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7 Leadership Lessons from Martin Luther King Jr.’s “Letter from a Birmingham Jail”

There are invaluable leadership lessons tucked within Martin Luther King Jr.’s “Letter from Birmingham Jail.” After being imprisoned for eight days, he released this letter in response to a public statement from fellow clergymen requesting him to step down from his campaign. Their request came from concern, but King used his time in prison to reflect and respond to them in a published letter. His writing brought attention to the social atrocities occurring in Birmingham, and is now known as one of the most energetic and poised essays on social injustice.

Here is what The Atlantic wrote:

“King’s famous ‘Letter from Birmingham Jail,’ published in The Atlantic as ‘The Negro Is Your Brother,’ was written in response to a public statement of concern and caution issued by eight white religious leaders of the South. It stands as one of the classic documents of the civil-rights movement.”

So often, we are quick to pick out meaningful quotes and pithy statements from great works, but to read his complete letter is powerful and shows the full man behind the dream, the marches and the speeches. It gives us not just a look behind the curtain to his courage, intelligence and fire, but to leadership, love, justice and the brotherhood of community.

1. Choose Your Response to Criticism Wisely and Selectively

Martin Luther King Jr. wrote, “While confined here in the Birmingham city jail, I came across your recent statement calling our present activities ‘unwise and untimely.’ Seldom, if ever, do I pause to answer criticism of my work and ideas. If I sought to answer all of the criticisms that cross my desk, my secretaries would be engaged in little else in the course of the day, and I would have no time for constructive work. But since I feel that you are men of genuine good will and your criticisms are sincerely set forth, I would like to answer your statement in what I hope will be patient and reasonable terms.”

2. Have a Clear, Concise and Convincing “Why”

“I think I should give the reason for my being in Birmingham, since you have been influenced by the argument of ‘outsiders coming in’

“I am in Birmingham because injustice is here …I am cognizant of the interrelatedness of all communities and states. I cannot sit idly by in Atlanta and not be concerned about what happens in Birmingham. Injustice anywhere is a threat to justice everywhere. We are caught in an inescapable network of mutuality, tied in a single garment of destiny. Whatever affects one directly affects all indirectly. Never again can we afford to live with the narrow, provincial ‘outside agitator’ idea. Anyone who lives inside the United States can never be considered an outsider …”

3. Know the Facts which Fuel and Strengthen the “Why”

“We have waited for more than three hundred and forty years for our God-given and constitutional rights. The nations of Asia and Africa are moving with jetlike speed toward the goal of political independence, and we still creep at horse-and-buggy pace toward the gaining of a cup of coffee at a lunch counter. I guess it is easy for those who have never felt the stinging darts of segregation to say ‘wait.’ But when you have seen vicious mobs lynch your mothers and fathers at will and drown your sisters and brothers at whim; when you have seen hate-filled policemen curse, kick, brutalize, and even kill your black brothers and sisters with impunity; when you see the vast majority of your twenty million Negro brothers smothering in an airtight cage of poverty in the midst of an affluent society; when you suddenly find your tongue twisted and your speech stammering as you seek to explain to your six-year-old daughter why she cannot go to the public amusement park that has just been advertised on television, and see tears welling up in her little eyes when she is told that Funtown is closed to colored children, and see the depressing clouds of inferiority begin to form in her little mental sky, and see her begin to distort her little personality by unconsciously developing a bitterness toward white people; when you have to concoct an answer for a five-year-old son asking in agonizing pathos, ‘Daddy, why do white people treat colored people so mean?’; when you take a cross-country drive and find it necessary to sleep night after night in the uncomfortable corners of your automobile because no motel will accept you; when you are humiliated day in and day out by nagging signs reading ‘white’ and ‘colored’; when your first name becomes ‘nigger’ and your middle name becomes ‘boy’ (however old you are) and your last name becomes ‘John,’ and when your wife and mother are never given the respected title ‘Mrs.’; when you are harried by day and haunted by night by the fact that you are a Negro, living constantly at tiptoe stance, never quite knowing what to expect next, and plagued with inner fears and outer resentments; when you are forever fighting a degenerating sense of ‘nobodyness’–then you will understand why we find it difficult to wait. There comes a time when the cup of endurance runs over and men are no longer willing to be plunged into an abyss of injustice where they experience the bleakness of corroding despair. I hope, sirs, you can understand our legitimate and unavoidable impatience …”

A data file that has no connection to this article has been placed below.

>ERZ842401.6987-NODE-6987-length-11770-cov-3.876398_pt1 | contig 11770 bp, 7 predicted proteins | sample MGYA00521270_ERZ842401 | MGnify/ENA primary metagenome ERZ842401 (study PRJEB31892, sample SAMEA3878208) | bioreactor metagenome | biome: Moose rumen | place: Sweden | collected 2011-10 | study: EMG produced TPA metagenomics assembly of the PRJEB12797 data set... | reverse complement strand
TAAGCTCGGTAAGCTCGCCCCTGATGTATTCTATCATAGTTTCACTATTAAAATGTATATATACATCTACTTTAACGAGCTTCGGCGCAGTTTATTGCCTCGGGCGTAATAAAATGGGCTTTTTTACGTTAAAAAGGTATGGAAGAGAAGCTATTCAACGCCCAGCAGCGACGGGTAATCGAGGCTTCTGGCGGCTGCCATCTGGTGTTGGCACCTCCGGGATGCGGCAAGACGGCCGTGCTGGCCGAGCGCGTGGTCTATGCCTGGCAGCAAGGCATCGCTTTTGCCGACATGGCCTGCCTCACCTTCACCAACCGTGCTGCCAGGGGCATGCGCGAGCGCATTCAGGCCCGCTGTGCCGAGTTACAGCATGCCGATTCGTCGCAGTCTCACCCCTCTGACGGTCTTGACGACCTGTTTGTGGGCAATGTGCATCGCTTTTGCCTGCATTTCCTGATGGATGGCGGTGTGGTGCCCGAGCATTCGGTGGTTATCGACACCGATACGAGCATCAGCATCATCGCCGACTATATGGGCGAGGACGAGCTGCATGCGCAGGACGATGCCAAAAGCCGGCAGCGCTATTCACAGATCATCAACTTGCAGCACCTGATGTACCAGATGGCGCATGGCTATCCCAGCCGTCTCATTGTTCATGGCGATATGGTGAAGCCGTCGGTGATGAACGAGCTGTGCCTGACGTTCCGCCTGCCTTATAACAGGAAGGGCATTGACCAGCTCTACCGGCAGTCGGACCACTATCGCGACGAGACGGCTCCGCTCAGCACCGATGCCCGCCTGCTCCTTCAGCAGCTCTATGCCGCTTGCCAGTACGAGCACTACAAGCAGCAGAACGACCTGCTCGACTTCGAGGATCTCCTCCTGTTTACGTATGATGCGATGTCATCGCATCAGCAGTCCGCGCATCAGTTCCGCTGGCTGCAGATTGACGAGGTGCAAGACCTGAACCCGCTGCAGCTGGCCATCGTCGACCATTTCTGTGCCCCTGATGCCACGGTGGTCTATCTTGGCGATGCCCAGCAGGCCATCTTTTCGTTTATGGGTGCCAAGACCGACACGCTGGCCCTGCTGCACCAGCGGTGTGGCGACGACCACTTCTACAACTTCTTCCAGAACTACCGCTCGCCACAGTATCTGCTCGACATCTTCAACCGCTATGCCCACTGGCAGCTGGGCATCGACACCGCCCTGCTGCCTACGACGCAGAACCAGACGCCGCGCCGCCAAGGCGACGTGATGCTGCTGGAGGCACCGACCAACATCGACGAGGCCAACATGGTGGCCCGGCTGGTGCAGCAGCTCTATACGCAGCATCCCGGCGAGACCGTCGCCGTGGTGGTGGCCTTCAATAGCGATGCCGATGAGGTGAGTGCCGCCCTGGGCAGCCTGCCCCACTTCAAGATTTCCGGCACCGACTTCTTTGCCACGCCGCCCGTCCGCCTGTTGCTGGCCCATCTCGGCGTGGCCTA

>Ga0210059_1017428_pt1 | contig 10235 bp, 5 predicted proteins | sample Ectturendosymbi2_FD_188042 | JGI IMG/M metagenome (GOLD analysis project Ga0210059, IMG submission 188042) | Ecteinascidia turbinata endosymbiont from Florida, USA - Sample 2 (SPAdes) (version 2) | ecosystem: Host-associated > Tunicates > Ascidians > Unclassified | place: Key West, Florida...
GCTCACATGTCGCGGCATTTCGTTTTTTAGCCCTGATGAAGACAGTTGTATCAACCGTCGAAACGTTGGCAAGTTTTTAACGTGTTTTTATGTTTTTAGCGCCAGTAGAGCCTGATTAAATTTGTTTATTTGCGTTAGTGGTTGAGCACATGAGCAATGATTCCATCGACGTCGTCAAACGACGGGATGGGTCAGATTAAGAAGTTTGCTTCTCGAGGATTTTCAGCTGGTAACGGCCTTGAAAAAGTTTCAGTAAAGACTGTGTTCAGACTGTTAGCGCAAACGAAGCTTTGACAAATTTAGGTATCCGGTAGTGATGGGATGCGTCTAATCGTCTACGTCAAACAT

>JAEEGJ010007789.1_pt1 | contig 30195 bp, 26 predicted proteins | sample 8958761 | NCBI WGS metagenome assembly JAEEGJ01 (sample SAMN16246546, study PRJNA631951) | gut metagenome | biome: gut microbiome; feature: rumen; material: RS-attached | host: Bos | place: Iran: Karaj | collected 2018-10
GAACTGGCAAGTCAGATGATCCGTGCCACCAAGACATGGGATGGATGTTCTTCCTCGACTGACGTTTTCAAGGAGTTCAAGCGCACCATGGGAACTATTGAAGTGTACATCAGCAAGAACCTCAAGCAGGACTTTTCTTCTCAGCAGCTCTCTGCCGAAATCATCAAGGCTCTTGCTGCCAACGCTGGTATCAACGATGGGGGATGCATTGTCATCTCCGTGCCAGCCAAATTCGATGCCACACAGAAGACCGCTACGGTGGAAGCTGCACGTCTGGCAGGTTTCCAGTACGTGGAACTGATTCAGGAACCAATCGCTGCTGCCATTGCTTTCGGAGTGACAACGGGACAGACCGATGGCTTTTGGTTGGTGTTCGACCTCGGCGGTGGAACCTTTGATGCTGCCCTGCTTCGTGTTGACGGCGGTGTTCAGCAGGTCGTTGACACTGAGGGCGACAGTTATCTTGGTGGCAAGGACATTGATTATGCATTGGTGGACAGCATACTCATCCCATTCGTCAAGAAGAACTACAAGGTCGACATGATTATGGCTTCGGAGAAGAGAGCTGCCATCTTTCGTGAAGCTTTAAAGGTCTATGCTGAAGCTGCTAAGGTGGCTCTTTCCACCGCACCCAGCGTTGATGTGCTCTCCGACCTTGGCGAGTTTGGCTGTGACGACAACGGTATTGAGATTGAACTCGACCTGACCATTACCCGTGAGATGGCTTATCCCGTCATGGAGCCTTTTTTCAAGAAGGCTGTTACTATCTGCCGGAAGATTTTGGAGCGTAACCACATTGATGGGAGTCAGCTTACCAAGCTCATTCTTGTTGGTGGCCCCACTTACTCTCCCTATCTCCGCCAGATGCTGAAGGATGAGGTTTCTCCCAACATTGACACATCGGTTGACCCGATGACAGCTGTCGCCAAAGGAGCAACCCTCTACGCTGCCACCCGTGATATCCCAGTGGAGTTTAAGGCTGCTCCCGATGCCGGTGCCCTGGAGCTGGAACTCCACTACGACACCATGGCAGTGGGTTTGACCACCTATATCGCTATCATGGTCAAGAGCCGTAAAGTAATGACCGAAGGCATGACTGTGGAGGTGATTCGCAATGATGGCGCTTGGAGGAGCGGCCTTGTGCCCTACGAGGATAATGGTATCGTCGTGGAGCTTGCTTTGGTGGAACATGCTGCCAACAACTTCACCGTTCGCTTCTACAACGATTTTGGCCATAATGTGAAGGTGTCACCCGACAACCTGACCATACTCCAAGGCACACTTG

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Esther Laurie is a staff writer at churchleaders.com. Her background is in communication and church ministry. She believes in the power of the written word and the beauty of transformation and empowering others. When she’s not working, she loves running, exploring new places and time with friends and family. It’s her goal to work the word ‘whimsy’ into most conversations.